Born Audrey Geraldine Lorde (though she later dropped the “y” in her first name) on February 18th, 1934, Lorde was the daughter of West Indian immigrants from Granada. She grew up in Harlem, although she recalled her parents’ frequent desire to return to their native Caribbean. She did not speak until she was five years old; afterward, she remembers speaking in poetry. She found written poems around the age of twelve, but was unable to find ones that expressed how she felt, prompting her to write her own. Her parents did not encourage her in her writing, but Lorde had her first poem published when she was fifteen. The poem, written about her first love affair with a boy who attended the Roman Catholic high school with her, was deemed by her teacher “too romantic”. When the school refused to print it in its literary journal, Lorde sent it to Seventeen magazine.
After high school, Lorde went to Hunter College, where she would later hold the renowned post of Thomas Hunter Chair of Literature. She supported herself with low-paying jobs. She eventually continued her education at Columbia University, earning her master’s degree in library science. Lorde worked as a librarian while honing her poetry and married attorney Edward Ashley Rollins. The couple was married for eight years and had two children, Elizabeth and Jonathon. In 1968, what Lorde termed the turning point of her life, she quit her job as head librarian at the University of New York and accepted the position of poet-in-residence at Tougaloo College in Jacksonville, Mississippi. Here she was able to see the violent response to the civil rights movement, which inspired her dedication to use her artistic talents to seek social justice. Here also she met her lifelong companion, Frances Clayton. Later that year her first book of poetry, The First Cities, was published. Lorde would go on to write more than twelve volumes on poetry and six books of prose.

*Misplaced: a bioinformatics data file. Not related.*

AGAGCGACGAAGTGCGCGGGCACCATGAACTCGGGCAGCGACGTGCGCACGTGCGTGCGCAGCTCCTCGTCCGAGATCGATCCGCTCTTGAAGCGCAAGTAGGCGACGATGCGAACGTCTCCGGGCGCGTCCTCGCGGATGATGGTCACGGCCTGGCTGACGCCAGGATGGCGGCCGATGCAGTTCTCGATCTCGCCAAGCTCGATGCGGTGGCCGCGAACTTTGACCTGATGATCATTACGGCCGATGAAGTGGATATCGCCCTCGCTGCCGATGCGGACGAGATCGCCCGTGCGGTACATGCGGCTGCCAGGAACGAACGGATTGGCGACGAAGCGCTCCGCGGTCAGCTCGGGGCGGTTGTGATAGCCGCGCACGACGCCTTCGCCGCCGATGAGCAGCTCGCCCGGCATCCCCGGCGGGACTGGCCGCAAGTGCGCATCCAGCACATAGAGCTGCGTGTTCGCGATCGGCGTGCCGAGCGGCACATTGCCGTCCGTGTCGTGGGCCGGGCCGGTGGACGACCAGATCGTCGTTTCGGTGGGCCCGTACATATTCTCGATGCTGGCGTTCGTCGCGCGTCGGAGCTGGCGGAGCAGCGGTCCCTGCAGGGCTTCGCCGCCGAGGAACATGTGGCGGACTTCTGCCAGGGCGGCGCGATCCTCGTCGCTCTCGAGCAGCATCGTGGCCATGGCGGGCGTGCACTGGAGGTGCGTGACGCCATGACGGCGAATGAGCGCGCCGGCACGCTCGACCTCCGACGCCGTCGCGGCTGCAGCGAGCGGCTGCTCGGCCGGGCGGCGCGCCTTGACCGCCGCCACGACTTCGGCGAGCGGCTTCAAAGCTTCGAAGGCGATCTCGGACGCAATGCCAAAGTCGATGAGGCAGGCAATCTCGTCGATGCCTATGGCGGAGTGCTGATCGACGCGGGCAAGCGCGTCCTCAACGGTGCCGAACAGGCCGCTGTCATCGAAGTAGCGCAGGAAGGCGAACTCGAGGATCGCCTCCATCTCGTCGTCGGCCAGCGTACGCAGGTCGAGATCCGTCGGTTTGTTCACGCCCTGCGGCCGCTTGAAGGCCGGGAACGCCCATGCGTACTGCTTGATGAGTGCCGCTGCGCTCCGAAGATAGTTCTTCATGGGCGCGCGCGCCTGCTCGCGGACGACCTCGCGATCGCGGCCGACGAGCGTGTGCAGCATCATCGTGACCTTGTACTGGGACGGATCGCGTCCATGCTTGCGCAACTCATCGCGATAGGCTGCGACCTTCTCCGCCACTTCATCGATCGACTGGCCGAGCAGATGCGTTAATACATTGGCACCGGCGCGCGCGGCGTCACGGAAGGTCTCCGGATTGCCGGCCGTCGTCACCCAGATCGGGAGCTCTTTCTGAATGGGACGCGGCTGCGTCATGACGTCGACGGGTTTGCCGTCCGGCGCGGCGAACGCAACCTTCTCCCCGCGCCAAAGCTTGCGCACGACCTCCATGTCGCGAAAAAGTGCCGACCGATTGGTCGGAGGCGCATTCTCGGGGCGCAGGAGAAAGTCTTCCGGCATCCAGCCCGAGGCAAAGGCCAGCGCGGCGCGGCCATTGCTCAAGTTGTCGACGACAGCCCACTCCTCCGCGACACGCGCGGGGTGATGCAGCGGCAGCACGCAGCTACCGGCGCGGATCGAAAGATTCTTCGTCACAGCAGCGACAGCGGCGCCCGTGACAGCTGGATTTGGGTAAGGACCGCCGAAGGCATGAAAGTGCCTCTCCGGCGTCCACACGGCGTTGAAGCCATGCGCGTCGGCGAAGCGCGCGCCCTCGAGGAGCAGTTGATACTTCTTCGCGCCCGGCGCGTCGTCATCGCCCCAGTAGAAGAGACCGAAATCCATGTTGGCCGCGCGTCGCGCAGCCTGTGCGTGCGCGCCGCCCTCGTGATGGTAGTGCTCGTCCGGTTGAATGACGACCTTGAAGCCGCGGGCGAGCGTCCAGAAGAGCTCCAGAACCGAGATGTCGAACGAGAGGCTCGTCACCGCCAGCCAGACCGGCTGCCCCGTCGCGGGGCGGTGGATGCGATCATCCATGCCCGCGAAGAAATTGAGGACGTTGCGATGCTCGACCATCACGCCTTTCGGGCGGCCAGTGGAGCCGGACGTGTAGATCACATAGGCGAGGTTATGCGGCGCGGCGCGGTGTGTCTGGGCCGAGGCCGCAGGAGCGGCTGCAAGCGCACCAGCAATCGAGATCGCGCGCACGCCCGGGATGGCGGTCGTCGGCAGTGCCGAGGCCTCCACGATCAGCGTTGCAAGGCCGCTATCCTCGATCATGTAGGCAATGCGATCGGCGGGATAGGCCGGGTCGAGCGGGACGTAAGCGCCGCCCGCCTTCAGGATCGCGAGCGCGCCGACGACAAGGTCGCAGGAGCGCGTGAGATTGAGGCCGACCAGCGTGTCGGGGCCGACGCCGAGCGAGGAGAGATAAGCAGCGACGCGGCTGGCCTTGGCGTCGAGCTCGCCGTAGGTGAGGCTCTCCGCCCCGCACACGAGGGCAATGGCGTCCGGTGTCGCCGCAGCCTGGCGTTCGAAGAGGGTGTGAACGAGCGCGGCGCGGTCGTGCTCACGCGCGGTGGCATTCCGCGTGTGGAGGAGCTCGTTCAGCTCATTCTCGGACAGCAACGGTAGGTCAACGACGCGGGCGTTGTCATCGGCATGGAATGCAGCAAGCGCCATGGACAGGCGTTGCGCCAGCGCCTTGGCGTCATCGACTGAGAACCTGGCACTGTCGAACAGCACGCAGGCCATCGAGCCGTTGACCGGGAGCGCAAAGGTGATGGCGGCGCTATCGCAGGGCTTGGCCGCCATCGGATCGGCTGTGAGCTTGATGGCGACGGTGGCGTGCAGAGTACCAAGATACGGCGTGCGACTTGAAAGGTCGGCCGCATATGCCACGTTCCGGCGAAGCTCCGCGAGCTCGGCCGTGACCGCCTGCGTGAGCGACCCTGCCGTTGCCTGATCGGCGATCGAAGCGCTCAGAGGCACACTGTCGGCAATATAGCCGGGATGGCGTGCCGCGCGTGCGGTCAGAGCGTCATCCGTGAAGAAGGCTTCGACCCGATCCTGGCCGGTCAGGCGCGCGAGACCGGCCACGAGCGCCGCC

Lorde described herself as “Black lesbian, mother, warrior, poet”. Though not all of her work was political in nature, she opened doors for many women, co-founding the Kitchen Table: Women of Color Press, establishing coalitions between Afro-German and Afro-Dutch women, beginning the St Croix Women’s Coalition, and forming the Sisterhood in Support of Sister in South Africa. She campaigned for the rights of black women, the value of black culture, and the advancement of the gay and lesbian movement, working as editor of Chrysalis, the lesbian journal. She died on November 17th, 1992, after a long battle with breast cancer.
Although I had never before heard of her, Lorde was the recipient of several awards and accolades. She was New York State’s Poet Laureate and received a great deal of recognition for her literary accomplishments, including the 1974 National Book Award nomination. Her commitment to the causes she believed in and her insistence on being true to herself, even at a time when a black lesbian was not accepted.
Audre Lorde resources:
Memoirs: “Zami: A New Spelling of My Name” and “The Cancer Journals”
Award-winning book: “A Burst of Light”
Movie: “A Litany for Survival: The Life and Work of Audre Lorde”